Del Rey, out November 13
Why are both humans and Vril searching for mysterious double-headed axes?
Justin Richards’ follow-up to The Suicide Exhibition jumps straight into the action midway through the Second World War, and maintains the pace throughout, with the team involved in places as far afield as Los Angeles and the heart of Russia. Unless it’s important for a character moment, there’s little time devoted to the journeys themselves, another element these books share with the Indiana Jones movies – when the film/TV version happens, these bits will be represented by an aircraft/ship moving on a map, losing nothing from the text along the way.
Richards has done his research, not just into the battles of the war, but also their effect on the people caught up in them – the portion set in the eponymous Blood Red City brought back memories of reading Antony Beevor’s terrific book about the siege. (We’ll move swiftly past the misnaming of Embankment tube station – one of my pet bugbears about stories set during this period!) He doesn’t hide the nastiness and the sacrifices required in war either: some of the most resonant moments come in brief point of view scenes when people do what has to be done, rather than what self-preservation would normally dictate, or what standard morality would suggest.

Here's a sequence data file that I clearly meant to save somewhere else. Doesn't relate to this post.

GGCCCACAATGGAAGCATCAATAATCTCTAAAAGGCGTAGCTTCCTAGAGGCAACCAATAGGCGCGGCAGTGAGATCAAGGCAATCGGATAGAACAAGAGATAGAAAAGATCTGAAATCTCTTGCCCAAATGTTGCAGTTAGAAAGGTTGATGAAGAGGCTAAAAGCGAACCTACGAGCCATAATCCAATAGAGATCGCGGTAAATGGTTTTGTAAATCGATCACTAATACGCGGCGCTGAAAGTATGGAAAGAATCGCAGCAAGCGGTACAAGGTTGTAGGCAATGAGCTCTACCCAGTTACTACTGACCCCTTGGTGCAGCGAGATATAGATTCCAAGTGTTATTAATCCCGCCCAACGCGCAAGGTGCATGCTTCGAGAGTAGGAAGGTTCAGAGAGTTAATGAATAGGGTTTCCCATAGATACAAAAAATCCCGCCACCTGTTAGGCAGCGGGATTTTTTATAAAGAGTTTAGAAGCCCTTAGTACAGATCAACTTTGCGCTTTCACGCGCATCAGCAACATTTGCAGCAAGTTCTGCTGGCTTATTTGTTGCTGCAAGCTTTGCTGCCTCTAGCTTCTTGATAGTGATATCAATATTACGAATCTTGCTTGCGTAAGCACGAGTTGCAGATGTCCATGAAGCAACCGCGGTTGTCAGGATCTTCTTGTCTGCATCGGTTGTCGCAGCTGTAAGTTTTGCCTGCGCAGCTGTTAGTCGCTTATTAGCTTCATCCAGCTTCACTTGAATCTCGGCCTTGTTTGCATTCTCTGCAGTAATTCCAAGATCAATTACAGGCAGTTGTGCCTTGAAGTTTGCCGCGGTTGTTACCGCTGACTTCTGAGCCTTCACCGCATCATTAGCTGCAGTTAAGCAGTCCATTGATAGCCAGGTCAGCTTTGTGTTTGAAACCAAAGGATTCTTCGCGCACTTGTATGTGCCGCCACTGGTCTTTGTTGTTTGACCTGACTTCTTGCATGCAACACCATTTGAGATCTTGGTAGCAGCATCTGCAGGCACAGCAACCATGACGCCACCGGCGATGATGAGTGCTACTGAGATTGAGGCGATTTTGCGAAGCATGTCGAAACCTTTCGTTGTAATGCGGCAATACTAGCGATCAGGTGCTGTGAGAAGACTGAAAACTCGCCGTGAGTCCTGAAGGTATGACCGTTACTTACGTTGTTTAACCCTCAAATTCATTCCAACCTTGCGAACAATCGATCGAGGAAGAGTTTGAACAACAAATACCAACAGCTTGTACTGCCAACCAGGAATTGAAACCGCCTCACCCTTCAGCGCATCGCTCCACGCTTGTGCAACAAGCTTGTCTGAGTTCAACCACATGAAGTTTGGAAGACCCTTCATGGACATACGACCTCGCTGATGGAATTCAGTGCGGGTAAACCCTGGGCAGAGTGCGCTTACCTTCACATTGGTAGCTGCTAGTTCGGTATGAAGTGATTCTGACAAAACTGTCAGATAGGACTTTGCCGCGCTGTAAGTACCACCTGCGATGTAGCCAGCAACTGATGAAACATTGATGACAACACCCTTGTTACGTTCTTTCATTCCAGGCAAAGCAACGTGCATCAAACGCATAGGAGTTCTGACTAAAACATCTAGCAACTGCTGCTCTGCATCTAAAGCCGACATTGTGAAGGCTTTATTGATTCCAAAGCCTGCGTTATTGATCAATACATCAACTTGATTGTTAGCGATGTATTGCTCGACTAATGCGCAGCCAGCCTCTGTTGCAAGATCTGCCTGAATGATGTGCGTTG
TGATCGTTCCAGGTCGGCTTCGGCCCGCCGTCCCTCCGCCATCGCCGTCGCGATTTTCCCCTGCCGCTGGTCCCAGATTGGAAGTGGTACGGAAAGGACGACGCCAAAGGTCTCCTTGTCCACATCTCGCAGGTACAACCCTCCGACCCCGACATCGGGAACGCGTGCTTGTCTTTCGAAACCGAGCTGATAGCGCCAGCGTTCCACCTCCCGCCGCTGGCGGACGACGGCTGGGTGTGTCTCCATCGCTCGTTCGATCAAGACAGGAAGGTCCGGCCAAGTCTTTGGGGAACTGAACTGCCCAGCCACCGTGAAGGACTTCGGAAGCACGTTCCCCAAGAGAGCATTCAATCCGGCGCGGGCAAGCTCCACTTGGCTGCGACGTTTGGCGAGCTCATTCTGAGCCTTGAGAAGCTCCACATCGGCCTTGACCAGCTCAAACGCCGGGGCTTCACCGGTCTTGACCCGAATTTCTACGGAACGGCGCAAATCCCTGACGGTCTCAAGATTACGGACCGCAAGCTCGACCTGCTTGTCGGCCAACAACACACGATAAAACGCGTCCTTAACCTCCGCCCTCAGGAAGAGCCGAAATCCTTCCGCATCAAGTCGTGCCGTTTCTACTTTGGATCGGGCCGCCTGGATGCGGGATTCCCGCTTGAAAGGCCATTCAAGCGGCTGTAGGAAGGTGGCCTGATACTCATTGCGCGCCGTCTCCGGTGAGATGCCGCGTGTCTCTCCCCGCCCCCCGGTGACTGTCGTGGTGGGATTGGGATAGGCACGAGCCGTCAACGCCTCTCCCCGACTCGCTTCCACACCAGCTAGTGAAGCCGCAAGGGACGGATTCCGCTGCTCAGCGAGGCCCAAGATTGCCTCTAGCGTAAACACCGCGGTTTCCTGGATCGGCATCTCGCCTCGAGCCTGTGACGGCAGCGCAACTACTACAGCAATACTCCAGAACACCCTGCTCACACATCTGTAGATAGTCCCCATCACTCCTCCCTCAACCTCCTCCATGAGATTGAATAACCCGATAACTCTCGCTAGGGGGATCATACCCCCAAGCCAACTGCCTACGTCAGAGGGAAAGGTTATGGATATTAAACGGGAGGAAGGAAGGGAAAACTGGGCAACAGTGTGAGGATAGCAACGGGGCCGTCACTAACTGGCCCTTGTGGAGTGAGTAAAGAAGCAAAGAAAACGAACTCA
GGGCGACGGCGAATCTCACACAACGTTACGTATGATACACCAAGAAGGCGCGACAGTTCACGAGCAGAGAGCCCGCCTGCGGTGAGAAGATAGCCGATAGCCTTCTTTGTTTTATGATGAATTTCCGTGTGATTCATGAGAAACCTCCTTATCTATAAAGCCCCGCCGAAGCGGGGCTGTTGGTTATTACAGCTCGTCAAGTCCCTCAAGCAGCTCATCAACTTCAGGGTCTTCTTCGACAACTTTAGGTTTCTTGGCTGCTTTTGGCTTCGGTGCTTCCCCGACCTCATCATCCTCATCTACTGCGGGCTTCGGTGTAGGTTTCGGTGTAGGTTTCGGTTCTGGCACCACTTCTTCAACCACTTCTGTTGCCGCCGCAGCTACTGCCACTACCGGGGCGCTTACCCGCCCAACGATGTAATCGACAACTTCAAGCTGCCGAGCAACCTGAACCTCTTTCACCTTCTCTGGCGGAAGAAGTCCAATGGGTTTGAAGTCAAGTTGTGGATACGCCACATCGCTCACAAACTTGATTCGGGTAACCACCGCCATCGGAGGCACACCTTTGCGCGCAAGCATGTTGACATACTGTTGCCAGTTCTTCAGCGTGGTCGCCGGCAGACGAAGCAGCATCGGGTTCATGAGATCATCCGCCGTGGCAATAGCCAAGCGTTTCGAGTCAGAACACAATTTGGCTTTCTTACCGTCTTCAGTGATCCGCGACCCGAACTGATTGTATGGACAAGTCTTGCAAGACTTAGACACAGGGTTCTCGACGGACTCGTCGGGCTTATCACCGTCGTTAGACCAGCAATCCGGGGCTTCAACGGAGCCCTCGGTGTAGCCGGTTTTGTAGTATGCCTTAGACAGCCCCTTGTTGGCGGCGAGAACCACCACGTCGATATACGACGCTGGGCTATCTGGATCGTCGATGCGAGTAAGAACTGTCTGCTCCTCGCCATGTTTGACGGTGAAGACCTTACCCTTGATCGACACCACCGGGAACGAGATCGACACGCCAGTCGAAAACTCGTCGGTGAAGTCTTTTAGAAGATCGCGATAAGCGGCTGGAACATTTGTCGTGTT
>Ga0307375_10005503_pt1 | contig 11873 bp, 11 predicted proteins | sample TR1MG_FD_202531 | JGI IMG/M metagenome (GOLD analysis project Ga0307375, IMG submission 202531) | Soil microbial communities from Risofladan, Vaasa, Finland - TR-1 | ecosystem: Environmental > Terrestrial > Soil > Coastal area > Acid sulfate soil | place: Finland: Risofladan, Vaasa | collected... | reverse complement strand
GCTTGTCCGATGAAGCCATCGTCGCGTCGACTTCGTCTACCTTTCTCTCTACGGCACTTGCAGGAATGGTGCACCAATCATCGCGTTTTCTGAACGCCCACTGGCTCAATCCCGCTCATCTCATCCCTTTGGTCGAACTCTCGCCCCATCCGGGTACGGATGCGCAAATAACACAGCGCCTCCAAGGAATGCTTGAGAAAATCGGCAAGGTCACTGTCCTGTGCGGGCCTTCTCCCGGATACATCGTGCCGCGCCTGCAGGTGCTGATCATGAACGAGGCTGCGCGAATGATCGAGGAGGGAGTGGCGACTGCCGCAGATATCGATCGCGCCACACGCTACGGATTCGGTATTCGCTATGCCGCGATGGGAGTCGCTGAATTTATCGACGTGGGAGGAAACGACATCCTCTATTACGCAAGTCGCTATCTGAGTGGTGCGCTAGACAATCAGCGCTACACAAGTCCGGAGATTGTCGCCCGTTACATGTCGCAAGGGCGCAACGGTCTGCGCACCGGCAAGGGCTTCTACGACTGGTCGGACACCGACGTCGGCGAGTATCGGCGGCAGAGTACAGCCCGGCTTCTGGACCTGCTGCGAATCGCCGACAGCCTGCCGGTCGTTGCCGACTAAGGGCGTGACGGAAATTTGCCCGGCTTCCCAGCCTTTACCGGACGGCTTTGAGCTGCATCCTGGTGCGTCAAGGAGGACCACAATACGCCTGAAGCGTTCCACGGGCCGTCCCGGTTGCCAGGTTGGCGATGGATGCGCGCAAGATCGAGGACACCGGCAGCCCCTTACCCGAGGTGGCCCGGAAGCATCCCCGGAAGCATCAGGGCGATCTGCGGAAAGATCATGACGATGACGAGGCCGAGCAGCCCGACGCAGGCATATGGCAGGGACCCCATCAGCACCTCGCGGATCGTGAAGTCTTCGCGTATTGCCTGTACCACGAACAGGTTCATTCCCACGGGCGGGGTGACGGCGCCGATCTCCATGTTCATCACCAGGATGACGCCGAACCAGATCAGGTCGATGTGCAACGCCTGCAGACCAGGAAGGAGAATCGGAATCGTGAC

As with the first novel, the story effectively throws derring-do, magic (in the form of Aleister Crowley and his minions), espionage and science fiction into the mix with the war, but does it in such a way that it feels credible. The more outré elements can be hidden from the public in part because of the secrecy that surrounds the conflict – there’s a chase through Central London which culminates with a UFO rising from the river that can simply be glossed over!
Verdict: A very effective and thrilling continuation of the saga – more please! 8/10